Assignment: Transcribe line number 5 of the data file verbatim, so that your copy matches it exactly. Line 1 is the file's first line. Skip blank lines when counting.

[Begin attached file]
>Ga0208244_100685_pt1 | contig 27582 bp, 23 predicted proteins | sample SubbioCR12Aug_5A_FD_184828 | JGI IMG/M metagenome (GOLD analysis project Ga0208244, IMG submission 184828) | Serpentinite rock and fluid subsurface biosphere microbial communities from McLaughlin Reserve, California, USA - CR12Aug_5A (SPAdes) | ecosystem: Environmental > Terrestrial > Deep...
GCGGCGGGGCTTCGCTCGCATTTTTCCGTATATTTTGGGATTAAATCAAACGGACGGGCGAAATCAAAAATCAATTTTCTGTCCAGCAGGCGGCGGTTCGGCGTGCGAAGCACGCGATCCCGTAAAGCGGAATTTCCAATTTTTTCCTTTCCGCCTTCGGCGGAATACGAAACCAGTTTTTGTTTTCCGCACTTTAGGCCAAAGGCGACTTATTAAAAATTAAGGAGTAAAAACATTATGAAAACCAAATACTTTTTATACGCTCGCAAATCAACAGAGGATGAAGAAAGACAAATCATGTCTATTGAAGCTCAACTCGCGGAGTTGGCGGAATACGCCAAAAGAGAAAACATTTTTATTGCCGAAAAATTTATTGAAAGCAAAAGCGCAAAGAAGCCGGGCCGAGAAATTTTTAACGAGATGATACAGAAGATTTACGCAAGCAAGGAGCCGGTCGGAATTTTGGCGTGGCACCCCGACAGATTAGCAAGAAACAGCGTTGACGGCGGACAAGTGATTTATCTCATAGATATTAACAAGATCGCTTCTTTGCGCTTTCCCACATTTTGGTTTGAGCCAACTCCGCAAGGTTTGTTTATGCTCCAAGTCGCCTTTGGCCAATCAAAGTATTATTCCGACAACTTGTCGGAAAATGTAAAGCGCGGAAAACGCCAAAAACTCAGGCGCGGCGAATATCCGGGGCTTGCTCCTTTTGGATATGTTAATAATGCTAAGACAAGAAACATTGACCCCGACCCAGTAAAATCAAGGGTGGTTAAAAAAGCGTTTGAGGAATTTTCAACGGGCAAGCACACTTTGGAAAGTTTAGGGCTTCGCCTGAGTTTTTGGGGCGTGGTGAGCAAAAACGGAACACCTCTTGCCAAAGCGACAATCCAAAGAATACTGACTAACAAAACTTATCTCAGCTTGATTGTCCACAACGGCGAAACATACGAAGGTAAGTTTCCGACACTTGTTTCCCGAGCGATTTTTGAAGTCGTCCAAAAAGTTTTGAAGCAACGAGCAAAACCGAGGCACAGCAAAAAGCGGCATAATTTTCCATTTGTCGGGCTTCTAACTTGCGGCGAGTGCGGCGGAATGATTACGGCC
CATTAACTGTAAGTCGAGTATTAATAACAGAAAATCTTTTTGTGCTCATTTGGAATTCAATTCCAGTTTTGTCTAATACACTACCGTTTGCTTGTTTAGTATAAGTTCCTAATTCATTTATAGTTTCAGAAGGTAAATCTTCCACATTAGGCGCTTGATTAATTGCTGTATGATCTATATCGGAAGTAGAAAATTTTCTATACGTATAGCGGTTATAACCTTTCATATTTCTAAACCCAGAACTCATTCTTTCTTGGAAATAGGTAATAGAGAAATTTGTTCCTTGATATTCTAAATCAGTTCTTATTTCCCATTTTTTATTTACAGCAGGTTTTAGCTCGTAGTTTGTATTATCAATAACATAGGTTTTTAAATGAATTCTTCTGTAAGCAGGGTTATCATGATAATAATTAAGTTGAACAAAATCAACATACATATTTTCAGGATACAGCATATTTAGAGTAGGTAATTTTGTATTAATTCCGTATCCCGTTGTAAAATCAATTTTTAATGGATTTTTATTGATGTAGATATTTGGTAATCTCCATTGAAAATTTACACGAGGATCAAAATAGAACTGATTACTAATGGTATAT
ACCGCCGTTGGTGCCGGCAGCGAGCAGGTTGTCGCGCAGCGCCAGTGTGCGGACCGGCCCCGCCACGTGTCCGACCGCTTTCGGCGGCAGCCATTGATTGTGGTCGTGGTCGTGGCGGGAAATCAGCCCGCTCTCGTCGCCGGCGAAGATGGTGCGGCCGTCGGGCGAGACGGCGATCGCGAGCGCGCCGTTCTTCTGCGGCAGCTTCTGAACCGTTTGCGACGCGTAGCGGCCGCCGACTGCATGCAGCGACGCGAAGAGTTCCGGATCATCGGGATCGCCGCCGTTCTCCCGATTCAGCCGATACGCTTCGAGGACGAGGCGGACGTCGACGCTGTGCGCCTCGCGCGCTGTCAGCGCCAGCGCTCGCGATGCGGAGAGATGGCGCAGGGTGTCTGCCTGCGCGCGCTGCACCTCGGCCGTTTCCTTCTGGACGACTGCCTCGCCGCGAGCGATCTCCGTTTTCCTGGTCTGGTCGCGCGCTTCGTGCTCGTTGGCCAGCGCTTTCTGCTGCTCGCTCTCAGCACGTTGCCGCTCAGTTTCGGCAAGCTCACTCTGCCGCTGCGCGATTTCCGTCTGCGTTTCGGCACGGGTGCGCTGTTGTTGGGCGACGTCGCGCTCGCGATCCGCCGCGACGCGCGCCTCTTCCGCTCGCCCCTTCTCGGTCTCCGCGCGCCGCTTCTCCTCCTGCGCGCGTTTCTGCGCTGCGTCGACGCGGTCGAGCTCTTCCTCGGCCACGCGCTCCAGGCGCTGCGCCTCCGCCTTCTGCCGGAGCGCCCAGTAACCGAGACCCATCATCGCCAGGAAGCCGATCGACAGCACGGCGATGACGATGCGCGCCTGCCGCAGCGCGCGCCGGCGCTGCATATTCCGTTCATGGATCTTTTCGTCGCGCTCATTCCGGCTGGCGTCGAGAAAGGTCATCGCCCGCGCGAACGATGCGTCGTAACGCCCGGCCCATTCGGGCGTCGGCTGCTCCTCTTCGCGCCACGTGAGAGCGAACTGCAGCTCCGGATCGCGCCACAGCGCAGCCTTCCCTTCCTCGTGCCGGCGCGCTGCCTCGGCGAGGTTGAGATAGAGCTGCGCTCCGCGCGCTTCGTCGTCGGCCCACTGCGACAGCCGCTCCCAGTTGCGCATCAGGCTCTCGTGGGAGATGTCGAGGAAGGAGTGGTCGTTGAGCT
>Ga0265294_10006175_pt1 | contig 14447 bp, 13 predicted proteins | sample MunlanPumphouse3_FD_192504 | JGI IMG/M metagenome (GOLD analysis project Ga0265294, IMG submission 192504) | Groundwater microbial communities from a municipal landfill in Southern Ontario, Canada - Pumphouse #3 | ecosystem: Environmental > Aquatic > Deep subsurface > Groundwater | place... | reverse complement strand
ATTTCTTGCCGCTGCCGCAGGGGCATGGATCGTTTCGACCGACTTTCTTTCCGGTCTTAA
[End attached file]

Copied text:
>Ga0265294_10006175_pt1 | contig 14447 bp, 13 predicted proteins | sample MunlanPumphouse3_FD_192504 | JGI IMG/M metagenome (GOLD analysis project Ga0265294, IMG submission 192504) | Groundwater microbial communities from a municipal landfill in Southern Ontario, Canada - Pumphouse #3 | ecosystem: Environmental > Aquatic > Deep subsurface > Groundwater | place... | reverse complement strand